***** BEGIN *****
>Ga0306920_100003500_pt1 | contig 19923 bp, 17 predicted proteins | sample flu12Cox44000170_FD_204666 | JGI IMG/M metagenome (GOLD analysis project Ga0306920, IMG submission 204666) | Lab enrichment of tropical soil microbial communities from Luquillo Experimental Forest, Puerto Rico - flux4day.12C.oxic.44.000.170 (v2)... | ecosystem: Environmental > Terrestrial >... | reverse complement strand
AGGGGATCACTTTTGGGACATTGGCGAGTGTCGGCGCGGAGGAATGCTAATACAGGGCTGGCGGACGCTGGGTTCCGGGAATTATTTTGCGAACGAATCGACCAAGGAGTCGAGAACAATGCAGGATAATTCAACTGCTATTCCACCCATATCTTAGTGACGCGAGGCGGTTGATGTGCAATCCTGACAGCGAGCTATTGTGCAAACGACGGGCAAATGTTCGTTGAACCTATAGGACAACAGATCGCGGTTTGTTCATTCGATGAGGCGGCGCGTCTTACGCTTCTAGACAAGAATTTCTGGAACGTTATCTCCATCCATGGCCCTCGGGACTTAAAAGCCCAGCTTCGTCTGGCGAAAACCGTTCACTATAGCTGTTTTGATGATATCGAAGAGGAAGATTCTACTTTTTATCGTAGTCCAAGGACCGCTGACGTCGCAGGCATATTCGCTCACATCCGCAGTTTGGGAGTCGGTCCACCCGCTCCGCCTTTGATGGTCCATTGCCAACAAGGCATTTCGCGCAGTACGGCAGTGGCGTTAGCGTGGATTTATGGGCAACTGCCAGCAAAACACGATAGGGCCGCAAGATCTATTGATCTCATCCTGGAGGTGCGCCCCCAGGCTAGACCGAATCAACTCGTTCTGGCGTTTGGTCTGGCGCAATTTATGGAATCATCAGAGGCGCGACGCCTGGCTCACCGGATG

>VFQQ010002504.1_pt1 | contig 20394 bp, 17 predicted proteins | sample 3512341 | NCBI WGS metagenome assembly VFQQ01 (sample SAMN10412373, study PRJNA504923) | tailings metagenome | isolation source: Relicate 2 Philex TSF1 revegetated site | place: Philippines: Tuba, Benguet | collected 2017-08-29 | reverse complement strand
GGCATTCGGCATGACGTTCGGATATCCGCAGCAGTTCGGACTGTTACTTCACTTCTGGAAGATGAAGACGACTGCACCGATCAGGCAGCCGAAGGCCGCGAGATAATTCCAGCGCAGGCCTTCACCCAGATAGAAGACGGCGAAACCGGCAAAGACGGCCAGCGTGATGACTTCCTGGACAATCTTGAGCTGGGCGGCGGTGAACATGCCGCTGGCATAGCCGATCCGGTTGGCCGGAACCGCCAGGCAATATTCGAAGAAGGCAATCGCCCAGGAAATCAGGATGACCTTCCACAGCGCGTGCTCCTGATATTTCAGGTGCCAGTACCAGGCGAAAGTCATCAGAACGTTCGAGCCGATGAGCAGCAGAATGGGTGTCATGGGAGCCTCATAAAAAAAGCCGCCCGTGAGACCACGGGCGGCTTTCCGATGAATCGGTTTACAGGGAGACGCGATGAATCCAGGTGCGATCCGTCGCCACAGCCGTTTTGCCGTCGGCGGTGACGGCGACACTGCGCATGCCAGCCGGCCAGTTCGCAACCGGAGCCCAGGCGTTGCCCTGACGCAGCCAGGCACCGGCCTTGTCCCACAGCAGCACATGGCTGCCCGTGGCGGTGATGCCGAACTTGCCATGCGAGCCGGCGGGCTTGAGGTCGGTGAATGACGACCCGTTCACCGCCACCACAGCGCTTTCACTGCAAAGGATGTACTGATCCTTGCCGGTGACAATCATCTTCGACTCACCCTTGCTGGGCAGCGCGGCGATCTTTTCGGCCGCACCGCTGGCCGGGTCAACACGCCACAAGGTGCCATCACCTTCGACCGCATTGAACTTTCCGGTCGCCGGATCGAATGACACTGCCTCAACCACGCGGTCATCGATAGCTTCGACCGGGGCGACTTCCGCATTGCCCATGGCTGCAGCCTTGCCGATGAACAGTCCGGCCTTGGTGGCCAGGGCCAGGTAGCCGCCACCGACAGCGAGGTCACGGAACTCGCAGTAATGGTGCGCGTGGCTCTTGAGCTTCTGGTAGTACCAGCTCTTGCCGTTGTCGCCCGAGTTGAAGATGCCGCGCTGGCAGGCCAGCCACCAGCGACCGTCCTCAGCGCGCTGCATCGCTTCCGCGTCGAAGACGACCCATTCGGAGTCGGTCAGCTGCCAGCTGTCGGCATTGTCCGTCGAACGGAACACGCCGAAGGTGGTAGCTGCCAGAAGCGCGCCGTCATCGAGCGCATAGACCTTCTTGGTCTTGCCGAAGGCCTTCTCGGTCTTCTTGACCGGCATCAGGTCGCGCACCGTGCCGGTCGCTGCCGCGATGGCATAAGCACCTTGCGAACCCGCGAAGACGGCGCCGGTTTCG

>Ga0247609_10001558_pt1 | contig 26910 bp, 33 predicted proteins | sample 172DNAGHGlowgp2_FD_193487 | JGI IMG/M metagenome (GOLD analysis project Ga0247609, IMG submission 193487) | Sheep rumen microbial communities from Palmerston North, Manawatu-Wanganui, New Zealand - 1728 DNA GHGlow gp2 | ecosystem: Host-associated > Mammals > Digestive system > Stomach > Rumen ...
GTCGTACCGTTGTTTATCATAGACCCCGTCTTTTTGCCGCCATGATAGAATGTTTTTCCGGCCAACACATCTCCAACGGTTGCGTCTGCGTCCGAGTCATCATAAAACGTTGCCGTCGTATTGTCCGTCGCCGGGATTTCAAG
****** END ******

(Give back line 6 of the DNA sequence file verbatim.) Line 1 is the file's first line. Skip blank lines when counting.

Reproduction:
GTCGTACCGTTGTTTATCATAGACCCCGTCTTTTTGCCGCCATGATAGAATGTTTTTCCGGCCAACACATCTCCAACGGTTGCGTCTGCGTCCGAGTCATCATAAAACGTTGCCGTCGTATTGTCCGTCGCCGGGATTTCAAG